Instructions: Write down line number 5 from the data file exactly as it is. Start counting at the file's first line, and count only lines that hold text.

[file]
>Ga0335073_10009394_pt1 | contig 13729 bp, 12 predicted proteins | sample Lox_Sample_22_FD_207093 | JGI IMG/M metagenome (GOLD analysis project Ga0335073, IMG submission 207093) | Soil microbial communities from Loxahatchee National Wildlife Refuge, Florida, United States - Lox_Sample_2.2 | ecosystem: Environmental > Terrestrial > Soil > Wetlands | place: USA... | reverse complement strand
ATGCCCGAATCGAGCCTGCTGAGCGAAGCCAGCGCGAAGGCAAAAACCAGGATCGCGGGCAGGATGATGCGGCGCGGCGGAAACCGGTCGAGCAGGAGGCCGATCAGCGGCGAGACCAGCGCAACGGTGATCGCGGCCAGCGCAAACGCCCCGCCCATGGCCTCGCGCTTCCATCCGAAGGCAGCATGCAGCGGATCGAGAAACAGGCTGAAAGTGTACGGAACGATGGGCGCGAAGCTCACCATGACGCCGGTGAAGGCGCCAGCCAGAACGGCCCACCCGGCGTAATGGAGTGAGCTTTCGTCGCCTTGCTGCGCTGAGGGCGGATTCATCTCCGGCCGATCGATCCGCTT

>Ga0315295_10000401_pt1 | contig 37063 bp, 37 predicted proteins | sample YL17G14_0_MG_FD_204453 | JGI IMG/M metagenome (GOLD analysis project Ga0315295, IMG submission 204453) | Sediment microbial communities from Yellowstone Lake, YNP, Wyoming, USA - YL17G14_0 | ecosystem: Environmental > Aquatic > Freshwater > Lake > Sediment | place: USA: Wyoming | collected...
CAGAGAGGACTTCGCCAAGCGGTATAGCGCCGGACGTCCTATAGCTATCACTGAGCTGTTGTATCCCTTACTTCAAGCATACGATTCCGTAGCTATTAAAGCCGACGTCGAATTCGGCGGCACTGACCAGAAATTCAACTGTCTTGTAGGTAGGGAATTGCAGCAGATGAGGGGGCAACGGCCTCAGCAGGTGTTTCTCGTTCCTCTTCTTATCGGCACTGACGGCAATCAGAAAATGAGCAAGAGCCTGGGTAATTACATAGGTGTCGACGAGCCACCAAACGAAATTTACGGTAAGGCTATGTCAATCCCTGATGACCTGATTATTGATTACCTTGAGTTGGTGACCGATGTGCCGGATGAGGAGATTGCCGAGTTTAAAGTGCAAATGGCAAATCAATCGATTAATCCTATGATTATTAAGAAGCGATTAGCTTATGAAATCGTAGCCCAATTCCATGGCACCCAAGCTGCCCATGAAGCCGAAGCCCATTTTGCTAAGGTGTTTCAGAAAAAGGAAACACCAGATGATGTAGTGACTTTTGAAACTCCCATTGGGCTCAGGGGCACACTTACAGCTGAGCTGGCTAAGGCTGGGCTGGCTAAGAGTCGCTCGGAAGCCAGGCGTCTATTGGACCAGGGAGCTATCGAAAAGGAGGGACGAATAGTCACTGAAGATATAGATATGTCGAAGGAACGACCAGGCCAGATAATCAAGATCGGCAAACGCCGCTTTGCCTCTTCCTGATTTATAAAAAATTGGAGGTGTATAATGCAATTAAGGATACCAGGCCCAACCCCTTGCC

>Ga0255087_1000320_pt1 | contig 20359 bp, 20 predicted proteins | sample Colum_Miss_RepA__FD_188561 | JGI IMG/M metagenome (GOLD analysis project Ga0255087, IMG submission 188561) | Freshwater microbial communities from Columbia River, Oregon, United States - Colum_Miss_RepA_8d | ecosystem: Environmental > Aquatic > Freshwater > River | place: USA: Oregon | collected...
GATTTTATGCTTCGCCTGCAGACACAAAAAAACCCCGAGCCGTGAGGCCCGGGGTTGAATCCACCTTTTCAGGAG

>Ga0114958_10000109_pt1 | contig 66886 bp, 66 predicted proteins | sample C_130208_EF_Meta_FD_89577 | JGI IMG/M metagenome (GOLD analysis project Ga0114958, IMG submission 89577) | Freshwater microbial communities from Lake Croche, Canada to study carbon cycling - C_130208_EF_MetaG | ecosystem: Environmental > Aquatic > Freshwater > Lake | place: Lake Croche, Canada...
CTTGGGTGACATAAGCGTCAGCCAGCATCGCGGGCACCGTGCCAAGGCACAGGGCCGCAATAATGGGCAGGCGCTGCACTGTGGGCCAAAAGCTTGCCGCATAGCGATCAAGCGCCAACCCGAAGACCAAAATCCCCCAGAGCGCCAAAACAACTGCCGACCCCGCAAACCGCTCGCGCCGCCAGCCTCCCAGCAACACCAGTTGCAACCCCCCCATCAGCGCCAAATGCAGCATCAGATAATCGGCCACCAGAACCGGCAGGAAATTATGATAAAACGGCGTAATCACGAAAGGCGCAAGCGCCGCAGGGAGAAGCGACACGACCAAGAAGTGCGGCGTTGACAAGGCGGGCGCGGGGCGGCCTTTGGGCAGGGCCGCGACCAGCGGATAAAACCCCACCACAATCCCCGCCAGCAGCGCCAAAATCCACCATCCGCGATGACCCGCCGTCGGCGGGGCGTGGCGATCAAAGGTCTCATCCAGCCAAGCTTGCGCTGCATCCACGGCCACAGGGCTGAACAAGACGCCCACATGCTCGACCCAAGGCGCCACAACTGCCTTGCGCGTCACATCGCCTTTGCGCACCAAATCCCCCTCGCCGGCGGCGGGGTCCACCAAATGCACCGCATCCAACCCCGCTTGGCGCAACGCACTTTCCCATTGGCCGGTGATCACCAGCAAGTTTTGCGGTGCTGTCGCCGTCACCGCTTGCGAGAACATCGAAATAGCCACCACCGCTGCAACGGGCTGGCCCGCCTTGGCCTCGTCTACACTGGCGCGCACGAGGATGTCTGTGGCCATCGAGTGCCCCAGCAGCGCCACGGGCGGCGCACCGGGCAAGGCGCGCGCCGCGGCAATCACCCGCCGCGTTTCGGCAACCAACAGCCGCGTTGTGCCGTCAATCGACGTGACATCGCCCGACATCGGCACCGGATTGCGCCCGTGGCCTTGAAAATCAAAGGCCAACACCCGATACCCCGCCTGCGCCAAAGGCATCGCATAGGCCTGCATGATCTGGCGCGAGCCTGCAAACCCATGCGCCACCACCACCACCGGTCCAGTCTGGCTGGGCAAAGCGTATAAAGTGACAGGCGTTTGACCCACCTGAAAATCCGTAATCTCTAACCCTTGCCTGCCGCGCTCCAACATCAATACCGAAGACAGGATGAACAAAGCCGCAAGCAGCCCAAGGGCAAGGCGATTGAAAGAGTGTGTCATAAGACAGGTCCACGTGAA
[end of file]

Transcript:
>Ga0255087_1000320_pt1 | contig 20359 bp, 20 predicted proteins | sample Colum_Miss_RepA__FD_188561 | JGI IMG/M metagenome (GOLD analysis project Ga0255087, IMG submission 188561) | Freshwater microbial communities from Columbia River, Oregon, United States - Colum_Miss_RepA_8d | ecosystem: Environmental > Aquatic > Freshwater > River | place: USA: Oregon | collected...